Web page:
Spirometry is the medical practice of testing one’s lungs for their ability to move air in and out of the body. Your doctor may refer to it by other names such as a pulmonary function test (PFT) or even more simply, a lung function test, but it is the practice of Spirometry as defined by the American Thoracic Society.
What Tests are Done in Spirometry?
The test is performed using a device called a spirometer. An individual breathes in and forcefully exhales into the spirometer through a mouthpiece. The specific measurements such as volume of air expelled and the pressure you were able to exert in forcing the air out of your lungs are compared to a table of typically healthy measurements as people of your race, age, gender, height, and weight.
What is a Spirometer and What Accessories are needed to Use it.
In technical terms, a spirometer is a precision differential pressure amplifier for taking measurements of respiratory flow rates. The information gathered by the Spirometer is fed directly into a computer running the spirometry extension software that then calculates flow, volume and forced expiratory measurements. There are two different technologies used to make spirometers.
- Volumetric Spirometers
- Flow Measuring Spirometers
Volumetric spirometers measure the volume of air that is inhaled or exhaled directly. These devices provide immediate measurements of the volume per unit time. The most common volumetric spirometers work with an accordion-like bellows that moves as the person breathes into a tube.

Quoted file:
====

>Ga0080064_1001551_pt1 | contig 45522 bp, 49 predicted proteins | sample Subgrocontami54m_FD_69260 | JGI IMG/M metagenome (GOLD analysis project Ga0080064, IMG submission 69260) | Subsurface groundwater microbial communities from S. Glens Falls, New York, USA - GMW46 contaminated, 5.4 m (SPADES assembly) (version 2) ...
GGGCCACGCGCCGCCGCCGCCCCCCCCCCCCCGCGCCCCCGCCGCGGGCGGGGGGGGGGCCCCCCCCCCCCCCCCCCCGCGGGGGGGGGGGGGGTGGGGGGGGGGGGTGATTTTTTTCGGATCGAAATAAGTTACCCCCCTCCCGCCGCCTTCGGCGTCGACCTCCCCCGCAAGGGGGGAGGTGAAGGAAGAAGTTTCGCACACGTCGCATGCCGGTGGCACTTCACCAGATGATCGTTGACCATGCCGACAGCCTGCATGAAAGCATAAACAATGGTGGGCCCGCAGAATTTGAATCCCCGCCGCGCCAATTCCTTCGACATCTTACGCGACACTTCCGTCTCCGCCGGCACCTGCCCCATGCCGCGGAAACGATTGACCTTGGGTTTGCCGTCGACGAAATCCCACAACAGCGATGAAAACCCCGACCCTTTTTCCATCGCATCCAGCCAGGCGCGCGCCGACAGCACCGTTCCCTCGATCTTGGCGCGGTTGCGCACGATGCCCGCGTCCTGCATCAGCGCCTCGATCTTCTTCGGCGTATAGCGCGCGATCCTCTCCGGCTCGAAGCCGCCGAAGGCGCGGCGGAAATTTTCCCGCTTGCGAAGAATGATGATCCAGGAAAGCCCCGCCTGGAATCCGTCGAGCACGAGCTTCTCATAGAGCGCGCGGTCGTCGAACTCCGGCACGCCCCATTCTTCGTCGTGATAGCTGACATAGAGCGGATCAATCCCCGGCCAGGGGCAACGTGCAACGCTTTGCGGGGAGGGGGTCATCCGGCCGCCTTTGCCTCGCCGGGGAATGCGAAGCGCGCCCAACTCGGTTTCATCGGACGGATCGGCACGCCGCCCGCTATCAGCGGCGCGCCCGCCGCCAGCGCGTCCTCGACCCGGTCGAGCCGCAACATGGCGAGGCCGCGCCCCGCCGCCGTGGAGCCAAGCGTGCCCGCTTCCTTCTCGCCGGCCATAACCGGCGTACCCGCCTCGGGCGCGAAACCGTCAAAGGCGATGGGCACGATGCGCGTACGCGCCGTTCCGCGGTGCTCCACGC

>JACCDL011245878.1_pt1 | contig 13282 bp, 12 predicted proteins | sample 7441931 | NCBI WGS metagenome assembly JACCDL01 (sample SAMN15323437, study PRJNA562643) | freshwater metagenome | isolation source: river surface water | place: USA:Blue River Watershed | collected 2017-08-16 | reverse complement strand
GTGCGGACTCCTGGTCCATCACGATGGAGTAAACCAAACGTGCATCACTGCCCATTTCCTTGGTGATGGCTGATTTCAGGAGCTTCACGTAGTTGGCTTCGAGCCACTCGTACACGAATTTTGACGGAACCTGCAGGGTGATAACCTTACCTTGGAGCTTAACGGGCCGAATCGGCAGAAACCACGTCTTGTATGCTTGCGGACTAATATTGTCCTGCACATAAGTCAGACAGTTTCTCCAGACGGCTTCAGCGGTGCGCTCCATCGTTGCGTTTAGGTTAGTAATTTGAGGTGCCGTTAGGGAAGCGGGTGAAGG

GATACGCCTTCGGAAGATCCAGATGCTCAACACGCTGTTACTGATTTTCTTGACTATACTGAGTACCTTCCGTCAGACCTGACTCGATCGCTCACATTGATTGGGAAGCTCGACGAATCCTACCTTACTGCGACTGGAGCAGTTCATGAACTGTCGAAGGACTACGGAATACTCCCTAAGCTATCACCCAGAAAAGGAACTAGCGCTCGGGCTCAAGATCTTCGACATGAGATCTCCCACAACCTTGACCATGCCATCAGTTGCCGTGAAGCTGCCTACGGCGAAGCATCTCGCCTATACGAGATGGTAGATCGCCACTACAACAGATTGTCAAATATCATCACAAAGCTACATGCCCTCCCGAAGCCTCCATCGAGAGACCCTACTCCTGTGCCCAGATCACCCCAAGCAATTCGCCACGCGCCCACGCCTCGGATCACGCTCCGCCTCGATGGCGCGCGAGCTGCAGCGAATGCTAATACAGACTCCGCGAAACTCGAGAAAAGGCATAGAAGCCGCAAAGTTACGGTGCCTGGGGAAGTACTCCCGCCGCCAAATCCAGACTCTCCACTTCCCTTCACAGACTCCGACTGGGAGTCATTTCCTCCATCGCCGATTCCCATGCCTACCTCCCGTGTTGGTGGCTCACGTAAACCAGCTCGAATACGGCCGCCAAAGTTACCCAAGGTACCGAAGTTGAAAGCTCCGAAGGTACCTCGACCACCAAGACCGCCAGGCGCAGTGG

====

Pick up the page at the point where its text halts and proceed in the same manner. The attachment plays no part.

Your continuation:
Flow spirometers measure the speed at which air flows into and out of the lungs. These devices are smaller than volume spirometers. As a person breathes into and out of the spirometer, a detector samples the air speed up to 300 times per second. The air speed is then converted to an equivalent volume of air passing in and out of the lungs. The detector may measure speed using a small turbine that spins or a heated wire.
Accessories for Use with Spirometers
- Adenoid Curette – a surgical device used by a qualified doctor to remove the adenoids in the event they are causing breathing difficulties or are infected.
- Mouthpieces – different types and sizes to prevent leaks and provide ergonomic comfort when breathing into the spirometer. There are also mouthpieces designed specifically for smokers and pediatric mouthpieces for children and adolescents.
- Filters – for the trapping and separation of bacteria and viruses. Volumetric spirometers are particularly susceptible to contamination, mold, and mildew from repeated use without being properly cleaned.
- Nose Clips – for sealing the nasal passage to insure an accurate reading of lung function.
- Calibration syringes for use with flow spirometers that need calibrated periodically.
- Computers to run the analysis software
- Software that interprets the sensor readings from the spirometer and provides a reading on the volume of air moved in and out of the lungs
- Thermal paper to print out graphs of lung function based on computer analysis
The flow spirometers are the ones you would most likely use at home for self-checking your ability to breathe properly. They are smaller and more lightweight but do require calibration more often. The volumetric spirometers provide real-time readings and immediate results but are used primarily at health care facilities, doctor’s offices, and hospitals.